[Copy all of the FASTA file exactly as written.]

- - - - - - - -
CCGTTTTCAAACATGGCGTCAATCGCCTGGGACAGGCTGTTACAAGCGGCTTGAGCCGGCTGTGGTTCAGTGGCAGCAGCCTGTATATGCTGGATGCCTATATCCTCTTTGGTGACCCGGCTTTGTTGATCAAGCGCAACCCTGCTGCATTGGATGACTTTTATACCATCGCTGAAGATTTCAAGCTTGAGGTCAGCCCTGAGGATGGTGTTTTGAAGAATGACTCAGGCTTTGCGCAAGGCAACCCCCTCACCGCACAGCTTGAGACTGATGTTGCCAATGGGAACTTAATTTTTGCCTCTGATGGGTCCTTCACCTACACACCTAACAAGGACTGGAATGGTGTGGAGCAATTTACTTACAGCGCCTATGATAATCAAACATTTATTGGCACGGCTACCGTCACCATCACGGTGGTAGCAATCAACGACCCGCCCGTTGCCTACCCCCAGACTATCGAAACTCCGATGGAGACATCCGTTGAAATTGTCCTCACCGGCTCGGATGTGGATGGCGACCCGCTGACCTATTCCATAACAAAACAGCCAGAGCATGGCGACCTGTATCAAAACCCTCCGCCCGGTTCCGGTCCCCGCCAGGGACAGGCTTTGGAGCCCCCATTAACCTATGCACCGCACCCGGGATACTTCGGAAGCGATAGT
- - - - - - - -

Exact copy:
CCGTTTTCAAACATGGCGTCAATCGCCTGGGACAGGCTGTTACAAGCGGCTTGAGCCGGCTGTGGTTCAGTGGCAGCAGCCTGTATATGCTGGATGCCTATATCCTCTTTGGTGACCCGGCTTTGTTGATCAAGCGCAACCCTGCTGCATTGGATGACTTTTATACCATCGCTGAAGATTTCAAGCTTGAGGTCAGCCCTGAGGATGGTGTTTTGAAGAATGACTCAGGCTTTGCGCAAGGCAACCCCCTCACCGCACAGCTTGAGACTGATGTTGCCAATGGGAACTTAATTTTTGCCTCTGATGGGTCCTTCACCTACACACCTAACAAGGACTGGAATGGTGTGGAGCAATTTACTTACAGCGCCTATGATAATCAAACATTTATTGGCACGGCTACCGTCACCATCACGGTGGTAGCAATCAACGACCCGCCCGTTGCCTACCCCCAGACTATCGAAACTCCGATGGAGACATCCGTTGAAATTGTCCTCACCGGCTCGGATGTGGATGGCGACCCGCTGACCTATTCCATAACAAAACAGCCAGAGCATGGCGACCTGTATCAAAACCCTCCGCCCGGTTCCGGTCCCCGCCAGGGACAGGCTTTGGAGCCCCCATTAACCTATGCACCGCACCCGGGATACTTCGGAAGCGATAGT